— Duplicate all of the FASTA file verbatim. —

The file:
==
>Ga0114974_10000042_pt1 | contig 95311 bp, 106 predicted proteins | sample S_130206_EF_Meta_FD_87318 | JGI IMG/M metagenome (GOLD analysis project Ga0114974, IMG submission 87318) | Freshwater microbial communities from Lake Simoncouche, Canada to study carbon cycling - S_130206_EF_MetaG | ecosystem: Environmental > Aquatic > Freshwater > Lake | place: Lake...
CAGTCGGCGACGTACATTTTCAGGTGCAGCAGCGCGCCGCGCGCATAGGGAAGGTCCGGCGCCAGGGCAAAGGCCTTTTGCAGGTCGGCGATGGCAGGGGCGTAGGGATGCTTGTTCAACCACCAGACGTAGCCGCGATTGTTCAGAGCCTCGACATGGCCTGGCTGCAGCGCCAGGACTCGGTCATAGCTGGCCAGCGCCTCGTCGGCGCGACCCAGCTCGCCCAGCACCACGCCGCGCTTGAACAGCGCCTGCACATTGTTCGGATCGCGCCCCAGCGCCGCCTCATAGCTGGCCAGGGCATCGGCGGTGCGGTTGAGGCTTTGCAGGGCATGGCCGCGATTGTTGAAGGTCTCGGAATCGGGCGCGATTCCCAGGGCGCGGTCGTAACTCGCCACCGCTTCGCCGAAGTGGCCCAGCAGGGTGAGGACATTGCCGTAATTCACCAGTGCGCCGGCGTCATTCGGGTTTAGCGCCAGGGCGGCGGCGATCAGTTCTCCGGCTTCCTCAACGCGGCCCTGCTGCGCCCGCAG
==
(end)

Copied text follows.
>Ga0114974_10000042_pt1 | contig 95311 bp, 106 predicted proteins | sample S_130206_EF_Meta_FD_87318 | JGI IMG/M metagenome (GOLD analysis project Ga0114974, IMG submission 87318) | Freshwater microbial communities from Lake Simoncouche, Canada to study carbon cycling - S_130206_EF_MetaG | ecosystem: Environmental > Aquatic > Freshwater > Lake | place: Lake...
CAGTCGGCGACGTACATTTTCAGGTGCAGCAGCGCGCCGCGCGCATAGGGAAGGTCCGGCGCCAGGGCAAAGGCCTTTTGCAGGTCGGCGATGGCAGGGGCGTAGGGATGCTTGTTCAACCACCAGACGTAGCCGCGATTGTTCAGAGCCTCGACATGGCCTGGCTGCAGCGCCAGGACTCGGTCATAGCTGGCCAGCGCCTCGTCGGCGCGACCCAGCTCGCCCAGCACCACGCCGCGCTTGAACAGCGCCTGCACATTGTTCGGATCGCGCCCCAGCGCCGCCTCATAGCTGGCCAGGGCATCGGCGGTGCGGTTGAGGCTTTGCAGGGCATGGCCGCGATTGTTGAAGGTCTCGGAATCGGGCGCGATTCCCAGGGCGCGGTCGTAACTCGCCACCGCTTCGCCGAAGTGGCCCAGCAGGGTGAGGACATTGCCGTAATTCACCAGTGCGCCGGCGTCATTCGGGTTTAGCGCCAGGGCGGCGGCGATCAGTTCTCCGGCTTCCTCAACGCGGCCCTGCTGCGCCCGCAG